D.G. – You are good for the soul Sal. I’m truly humbled. Yes, maybe I got in the wrong business too, as I am a bit of a social butterfly, lol. But thank you. And I agree, Colleen’s poetry challenges have taught me a lot about poetry, still a long way to go. ❤


Thanks Debby for this opportunity to talk about things close to my heart.

My absolute pleasure having you over today Sally


Now Sally is generously sharing an excerpt from her newest book – Life’s Rich Tapestry


The Superiority of Cats

The Maine Coon King

There was no doubt that Napoleon, the Maine Coon cat, was from a long line of aristocrats. His owner Hermione Jackson had gone to great lengths when searching for the perfect kitten, to obtain one with the right pedigree. She had in fact travelled to Maine after consultation with a renowned breeder and had paid a small fortune for a male ball of fluff. She was looking for a companion after her husband Warren had wandered off with his personal assistant, so enamoured that he had happily allowed her to keep their magnificent home and a substantial annual income. Whilst she was happy to be relieved of his more boorish behaviours, she did miss the presence of another being in the massive mansion, and she reasoned that a cat would be less arduous than a dog, and better company than her erstwhile spouse.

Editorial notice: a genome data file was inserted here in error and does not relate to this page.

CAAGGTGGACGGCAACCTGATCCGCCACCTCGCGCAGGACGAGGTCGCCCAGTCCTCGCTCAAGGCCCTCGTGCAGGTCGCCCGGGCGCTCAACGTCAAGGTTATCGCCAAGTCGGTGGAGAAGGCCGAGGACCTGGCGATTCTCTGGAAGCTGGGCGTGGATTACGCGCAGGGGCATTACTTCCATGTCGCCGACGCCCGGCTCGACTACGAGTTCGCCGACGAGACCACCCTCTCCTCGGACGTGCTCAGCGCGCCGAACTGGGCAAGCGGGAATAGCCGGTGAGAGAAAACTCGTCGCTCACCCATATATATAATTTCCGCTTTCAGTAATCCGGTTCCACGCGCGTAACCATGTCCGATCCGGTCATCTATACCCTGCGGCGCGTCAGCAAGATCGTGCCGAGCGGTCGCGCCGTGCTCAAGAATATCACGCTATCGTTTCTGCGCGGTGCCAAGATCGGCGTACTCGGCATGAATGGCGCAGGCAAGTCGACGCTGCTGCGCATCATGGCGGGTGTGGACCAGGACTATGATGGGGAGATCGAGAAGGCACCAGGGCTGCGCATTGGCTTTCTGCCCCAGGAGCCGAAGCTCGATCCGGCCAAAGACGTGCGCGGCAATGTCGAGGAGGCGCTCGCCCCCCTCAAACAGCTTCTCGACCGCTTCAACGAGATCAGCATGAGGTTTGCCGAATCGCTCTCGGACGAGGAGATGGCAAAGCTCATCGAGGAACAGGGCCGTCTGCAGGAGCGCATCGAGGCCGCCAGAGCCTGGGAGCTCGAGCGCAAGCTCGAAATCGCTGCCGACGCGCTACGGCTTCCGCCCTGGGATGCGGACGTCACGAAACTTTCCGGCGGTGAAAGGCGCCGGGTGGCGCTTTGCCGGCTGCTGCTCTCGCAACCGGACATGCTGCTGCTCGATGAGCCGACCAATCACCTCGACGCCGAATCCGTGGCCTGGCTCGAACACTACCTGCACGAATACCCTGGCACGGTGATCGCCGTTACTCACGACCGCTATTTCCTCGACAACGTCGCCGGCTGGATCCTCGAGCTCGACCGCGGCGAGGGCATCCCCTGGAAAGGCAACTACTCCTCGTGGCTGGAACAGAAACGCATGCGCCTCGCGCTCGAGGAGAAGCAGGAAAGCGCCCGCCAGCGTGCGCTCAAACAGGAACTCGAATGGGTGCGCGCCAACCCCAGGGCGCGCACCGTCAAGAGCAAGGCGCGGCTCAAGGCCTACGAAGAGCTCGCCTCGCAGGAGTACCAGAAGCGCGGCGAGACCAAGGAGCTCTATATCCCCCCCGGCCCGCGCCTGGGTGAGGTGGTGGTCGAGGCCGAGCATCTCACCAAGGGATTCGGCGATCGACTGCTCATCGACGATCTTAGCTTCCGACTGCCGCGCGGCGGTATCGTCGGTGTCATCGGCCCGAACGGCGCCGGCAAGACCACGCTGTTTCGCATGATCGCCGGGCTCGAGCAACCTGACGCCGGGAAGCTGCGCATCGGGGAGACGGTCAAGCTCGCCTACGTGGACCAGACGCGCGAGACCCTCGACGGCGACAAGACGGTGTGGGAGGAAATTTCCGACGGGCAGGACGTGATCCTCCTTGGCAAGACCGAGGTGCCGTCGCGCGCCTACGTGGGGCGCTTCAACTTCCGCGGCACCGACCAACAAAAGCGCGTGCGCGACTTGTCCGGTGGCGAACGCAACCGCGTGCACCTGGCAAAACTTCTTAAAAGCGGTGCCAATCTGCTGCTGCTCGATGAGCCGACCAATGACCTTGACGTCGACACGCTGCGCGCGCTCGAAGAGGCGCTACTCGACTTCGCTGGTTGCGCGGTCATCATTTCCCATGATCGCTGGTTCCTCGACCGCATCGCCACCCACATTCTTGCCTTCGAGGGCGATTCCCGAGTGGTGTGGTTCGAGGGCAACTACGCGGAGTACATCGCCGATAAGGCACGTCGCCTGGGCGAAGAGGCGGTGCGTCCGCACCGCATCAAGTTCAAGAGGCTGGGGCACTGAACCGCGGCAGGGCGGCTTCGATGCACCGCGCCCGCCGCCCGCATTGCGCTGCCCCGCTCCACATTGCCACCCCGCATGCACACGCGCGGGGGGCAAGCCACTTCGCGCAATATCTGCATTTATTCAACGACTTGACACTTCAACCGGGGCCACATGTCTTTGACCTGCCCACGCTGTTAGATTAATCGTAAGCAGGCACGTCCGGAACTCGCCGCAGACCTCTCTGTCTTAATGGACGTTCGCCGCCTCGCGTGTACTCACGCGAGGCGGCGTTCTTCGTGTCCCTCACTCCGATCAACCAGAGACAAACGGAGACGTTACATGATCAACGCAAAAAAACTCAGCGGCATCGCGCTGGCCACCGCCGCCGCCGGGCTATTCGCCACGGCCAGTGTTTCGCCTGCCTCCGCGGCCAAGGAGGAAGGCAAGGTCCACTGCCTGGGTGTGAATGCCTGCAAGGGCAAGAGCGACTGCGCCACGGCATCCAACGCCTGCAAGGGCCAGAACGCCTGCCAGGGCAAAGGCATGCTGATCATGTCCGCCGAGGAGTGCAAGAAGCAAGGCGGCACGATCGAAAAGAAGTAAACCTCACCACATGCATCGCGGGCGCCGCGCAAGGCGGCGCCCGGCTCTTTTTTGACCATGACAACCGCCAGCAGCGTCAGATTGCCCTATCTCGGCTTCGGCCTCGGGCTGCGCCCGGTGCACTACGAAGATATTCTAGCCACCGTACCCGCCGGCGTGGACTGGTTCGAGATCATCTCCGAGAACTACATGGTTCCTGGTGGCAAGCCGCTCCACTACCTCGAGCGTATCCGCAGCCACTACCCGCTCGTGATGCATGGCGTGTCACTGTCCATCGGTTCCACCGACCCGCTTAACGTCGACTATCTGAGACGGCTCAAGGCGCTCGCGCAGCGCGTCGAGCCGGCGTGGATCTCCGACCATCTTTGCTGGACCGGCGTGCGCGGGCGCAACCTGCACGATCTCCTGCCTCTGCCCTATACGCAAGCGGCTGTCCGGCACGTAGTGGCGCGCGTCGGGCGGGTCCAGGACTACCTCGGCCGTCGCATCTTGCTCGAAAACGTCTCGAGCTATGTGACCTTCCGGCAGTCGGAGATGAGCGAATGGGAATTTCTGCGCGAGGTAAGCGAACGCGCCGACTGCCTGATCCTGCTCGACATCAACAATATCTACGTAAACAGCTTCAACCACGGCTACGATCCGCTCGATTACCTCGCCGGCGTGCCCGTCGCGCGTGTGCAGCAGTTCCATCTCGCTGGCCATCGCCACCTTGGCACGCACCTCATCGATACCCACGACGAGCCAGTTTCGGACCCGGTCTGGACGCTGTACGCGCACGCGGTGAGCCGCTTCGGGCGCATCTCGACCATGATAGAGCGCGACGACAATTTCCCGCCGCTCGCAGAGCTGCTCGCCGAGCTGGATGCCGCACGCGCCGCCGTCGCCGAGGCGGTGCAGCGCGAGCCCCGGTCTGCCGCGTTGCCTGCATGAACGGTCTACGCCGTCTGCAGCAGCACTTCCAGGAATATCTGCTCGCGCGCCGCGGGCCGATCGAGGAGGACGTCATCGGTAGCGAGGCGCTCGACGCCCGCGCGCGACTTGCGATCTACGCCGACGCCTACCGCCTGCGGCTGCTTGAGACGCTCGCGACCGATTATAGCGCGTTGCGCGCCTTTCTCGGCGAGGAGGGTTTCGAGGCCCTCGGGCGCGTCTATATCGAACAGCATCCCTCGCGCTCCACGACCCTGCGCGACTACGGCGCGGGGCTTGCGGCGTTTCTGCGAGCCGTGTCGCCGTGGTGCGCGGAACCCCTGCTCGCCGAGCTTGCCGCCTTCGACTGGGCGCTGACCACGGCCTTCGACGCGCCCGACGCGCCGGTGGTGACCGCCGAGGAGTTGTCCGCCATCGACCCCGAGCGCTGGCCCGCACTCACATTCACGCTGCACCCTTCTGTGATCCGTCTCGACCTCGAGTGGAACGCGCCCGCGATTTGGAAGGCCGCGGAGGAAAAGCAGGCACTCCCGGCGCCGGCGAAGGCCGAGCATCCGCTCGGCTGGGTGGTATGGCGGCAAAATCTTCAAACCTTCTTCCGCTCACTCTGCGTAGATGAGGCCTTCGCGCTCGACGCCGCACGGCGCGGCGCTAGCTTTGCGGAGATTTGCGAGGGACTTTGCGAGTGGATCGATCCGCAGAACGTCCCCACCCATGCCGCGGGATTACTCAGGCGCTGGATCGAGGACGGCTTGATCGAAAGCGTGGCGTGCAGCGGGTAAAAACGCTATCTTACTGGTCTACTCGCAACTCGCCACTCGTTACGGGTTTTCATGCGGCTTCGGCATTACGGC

Napoleon had grown into a stunning adult with the breed’s large, wide ears with soft hair tufts and regal lynx tufts attached to the tips. Even as a kitten he had assumed an all knowing expression that could convey pleasure or displeasure depending on his mood. He would turn his head and stare at you with his coppery gold eyes and bore deep into your soul. Woe betide any delay in producing his favourite lunch of fresh sardines.

Every summer day, Hermione would spend an hour or so in her expansive walled Florida garden in a hammock slung between two convenient coconut palms and Napoleon would vocalise his request to join her, at first politely and then more emphatically if he was ignored. His mistress was grateful that he chose to ask rather than pounce, as he was the weight of a medium sized dog by the age of two. She would struggle to lift him up into the hammock without falling out of the contraption, but once settled they would nap for an hour before their late afternoon dip in the pool.